MINNEAPOLIS, Aug. 15 (UPI) -- Companies whose chief executives speak about future events and external activities innovate more than those whose chiefs don't, a U.S. university study says.
“By simply counting the number of future-oriented sentences in annual reports we can predict future innovation by the firm,” said marketing Professor Rajesh Chandy of the University of Minnesota’s Carlson School of Management.
CEOs who focus their attention on future events and external activities lead their firms to early adoption and invention of new technologies and greater and faster development of innovations, said Chandy, whose study appears in the next issue of the Journal of Marketing.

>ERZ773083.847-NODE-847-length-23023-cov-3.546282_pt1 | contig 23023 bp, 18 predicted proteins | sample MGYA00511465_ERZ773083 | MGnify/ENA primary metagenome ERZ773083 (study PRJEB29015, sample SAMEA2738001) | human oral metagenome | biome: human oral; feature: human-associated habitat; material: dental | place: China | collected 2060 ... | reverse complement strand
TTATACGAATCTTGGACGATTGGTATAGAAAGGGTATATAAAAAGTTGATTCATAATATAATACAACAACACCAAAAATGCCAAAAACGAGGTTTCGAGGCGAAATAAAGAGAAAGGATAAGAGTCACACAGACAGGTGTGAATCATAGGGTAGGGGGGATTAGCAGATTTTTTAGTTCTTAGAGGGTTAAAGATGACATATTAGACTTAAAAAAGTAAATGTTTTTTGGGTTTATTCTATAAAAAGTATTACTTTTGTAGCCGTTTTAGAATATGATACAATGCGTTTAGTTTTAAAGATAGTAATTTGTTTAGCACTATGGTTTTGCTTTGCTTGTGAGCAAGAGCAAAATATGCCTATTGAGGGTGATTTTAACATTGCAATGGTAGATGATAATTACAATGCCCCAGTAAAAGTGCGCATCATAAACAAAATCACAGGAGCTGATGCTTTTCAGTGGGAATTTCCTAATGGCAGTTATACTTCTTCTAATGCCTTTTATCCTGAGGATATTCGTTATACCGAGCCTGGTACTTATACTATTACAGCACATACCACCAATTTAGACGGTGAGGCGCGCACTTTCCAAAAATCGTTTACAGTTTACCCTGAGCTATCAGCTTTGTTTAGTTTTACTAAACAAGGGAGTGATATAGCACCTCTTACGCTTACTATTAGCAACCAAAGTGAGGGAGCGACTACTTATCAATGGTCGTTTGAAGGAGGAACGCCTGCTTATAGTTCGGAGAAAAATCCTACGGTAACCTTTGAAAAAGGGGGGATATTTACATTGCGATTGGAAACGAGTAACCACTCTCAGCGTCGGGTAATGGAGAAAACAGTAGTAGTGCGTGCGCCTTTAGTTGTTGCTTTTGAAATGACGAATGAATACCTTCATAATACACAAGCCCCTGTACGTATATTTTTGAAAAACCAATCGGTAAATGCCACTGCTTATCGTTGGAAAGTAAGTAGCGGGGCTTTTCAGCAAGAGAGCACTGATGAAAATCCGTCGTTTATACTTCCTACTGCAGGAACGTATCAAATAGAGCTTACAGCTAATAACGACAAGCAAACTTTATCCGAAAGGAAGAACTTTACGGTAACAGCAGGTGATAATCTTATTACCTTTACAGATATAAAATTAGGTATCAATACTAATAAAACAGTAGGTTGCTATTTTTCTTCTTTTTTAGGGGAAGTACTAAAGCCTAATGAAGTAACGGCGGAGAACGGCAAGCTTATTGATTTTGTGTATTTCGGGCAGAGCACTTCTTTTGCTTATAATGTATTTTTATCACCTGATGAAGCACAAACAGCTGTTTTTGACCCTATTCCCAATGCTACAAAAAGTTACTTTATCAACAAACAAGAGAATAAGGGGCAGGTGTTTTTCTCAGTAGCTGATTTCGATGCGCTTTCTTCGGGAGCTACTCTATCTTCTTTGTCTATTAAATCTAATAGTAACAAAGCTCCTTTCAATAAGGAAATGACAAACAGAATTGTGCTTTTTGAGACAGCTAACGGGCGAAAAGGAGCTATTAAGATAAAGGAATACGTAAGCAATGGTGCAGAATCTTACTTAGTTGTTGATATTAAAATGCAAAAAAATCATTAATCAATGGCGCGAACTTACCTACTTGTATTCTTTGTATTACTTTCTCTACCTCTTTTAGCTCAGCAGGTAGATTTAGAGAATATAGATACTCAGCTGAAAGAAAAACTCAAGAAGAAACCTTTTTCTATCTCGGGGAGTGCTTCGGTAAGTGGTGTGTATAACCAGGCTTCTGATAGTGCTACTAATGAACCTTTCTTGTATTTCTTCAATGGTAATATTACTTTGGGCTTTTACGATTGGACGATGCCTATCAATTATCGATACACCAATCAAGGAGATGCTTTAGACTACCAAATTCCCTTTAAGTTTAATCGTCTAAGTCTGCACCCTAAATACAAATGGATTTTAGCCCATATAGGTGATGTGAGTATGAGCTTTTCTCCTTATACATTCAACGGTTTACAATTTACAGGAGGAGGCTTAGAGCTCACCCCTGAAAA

In contrast, firms whose CEOs focus on internal operations are slower to detect, adopt and implement new technologies, Chandy’s study found. Words, not just actions, of the CEO set the tone to inspire, propel and motivate employee innovation, he said.
He and co-authors Manjit Yadav of Texas A&M University and Jaideep Prabhu of London University’s Imperial College reached their conclusion after studying the online banking industry over eight years.
By counting the number of future-oriented words and phrases in letters to shareholders over this period, they were able to predict the level of innovation by the firm up to five years later, the researchers said.